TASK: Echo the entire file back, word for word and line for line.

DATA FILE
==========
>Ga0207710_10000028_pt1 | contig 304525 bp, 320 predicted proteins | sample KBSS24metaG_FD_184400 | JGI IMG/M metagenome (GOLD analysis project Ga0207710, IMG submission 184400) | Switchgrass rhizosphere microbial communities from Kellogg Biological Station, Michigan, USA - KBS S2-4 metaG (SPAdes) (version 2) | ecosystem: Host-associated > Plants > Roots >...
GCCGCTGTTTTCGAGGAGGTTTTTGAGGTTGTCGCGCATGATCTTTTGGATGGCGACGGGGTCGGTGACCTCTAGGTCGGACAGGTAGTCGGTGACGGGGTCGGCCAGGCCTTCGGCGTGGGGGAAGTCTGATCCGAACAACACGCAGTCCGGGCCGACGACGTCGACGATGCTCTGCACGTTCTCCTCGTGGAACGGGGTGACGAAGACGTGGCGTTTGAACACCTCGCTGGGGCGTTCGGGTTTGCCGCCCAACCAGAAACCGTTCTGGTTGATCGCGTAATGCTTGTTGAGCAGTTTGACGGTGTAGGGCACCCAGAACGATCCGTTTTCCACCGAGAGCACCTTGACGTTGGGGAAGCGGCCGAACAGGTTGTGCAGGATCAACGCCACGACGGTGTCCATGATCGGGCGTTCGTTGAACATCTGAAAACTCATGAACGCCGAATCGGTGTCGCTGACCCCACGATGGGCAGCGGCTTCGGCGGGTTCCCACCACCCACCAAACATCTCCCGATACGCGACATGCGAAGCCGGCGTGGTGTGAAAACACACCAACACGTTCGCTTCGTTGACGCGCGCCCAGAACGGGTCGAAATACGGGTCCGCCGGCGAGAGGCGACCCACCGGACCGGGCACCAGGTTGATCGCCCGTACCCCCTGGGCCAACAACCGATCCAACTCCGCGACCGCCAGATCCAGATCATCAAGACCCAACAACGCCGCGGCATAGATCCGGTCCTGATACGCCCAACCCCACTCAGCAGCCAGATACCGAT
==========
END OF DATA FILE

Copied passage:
>Ga0207710_10000028_pt1 | contig 304525 bp, 320 predicted proteins | sample KBSS24metaG_FD_184400 | JGI IMG/M metagenome (GOLD analysis project Ga0207710, IMG submission 184400) | Switchgrass rhizosphere microbial communities from Kellogg Biological Station, Michigan, USA - KBS S2-4 metaG (SPAdes) (version 2) | ecosystem: Host-associated > Plants > Roots >...
GCCGCTGTTTTCGAGGAGGTTTTTGAGGTTGTCGCGCATGATCTTTTGGATGGCGACGGGGTCGGTGACCTCTAGGTCGGACAGGTAGTCGGTGACGGGGTCGGCCAGGCCTTCGGCGTGGGGGAAGTCTGATCCGAACAACACGCAGTCCGGGCCGACGACGTCGACGATGCTCTGCACGTTCTCCTCGTGGAACGGGGTGACGAAGACGTGGCGTTTGAACACCTCGCTGGGGCGTTCGGGTTTGCCGCCCAACCAGAAACCGTTCTGGTTGATCGCGTAATGCTTGTTGAGCAGTTTGACGGTGTAGGGCACCCAGAACGATCCGTTTTCCACCGAGAGCACCTTGACGTTGGGGAAGCGGCCGAACAGGTTGTGCAGGATCAACGCCACGACGGTGTCCATGATCGGGCGTTCGTTGAACATCTGAAAACTCATGAACGCCGAATCGGTGTCGCTGACCCCACGATGGGCAGCGGCTTCGGCGGGTTCCCACCACCCACCAAACATCTCCCGATACGCGACATGCGAAGCCGGCGTGGTGTGAAAACACACCAACACGTTCGCTTCGTTGACGCGCGCCCAGAACGGGTCGAAATACGGGTCCGCCGGCGAGAGGCGACCCACCGGACCGGGCACCAGGTTGATCGCCCGTACCCCCTGGGCCAACAACCGATCCAACTCCGCGACCGCCAGATCCAGATCATCAAGACCCAACAACGCCGCGGCATAGATCCGGTCCTGATACGCCCAACCCCACTCAGCAGCCAGATACCGAT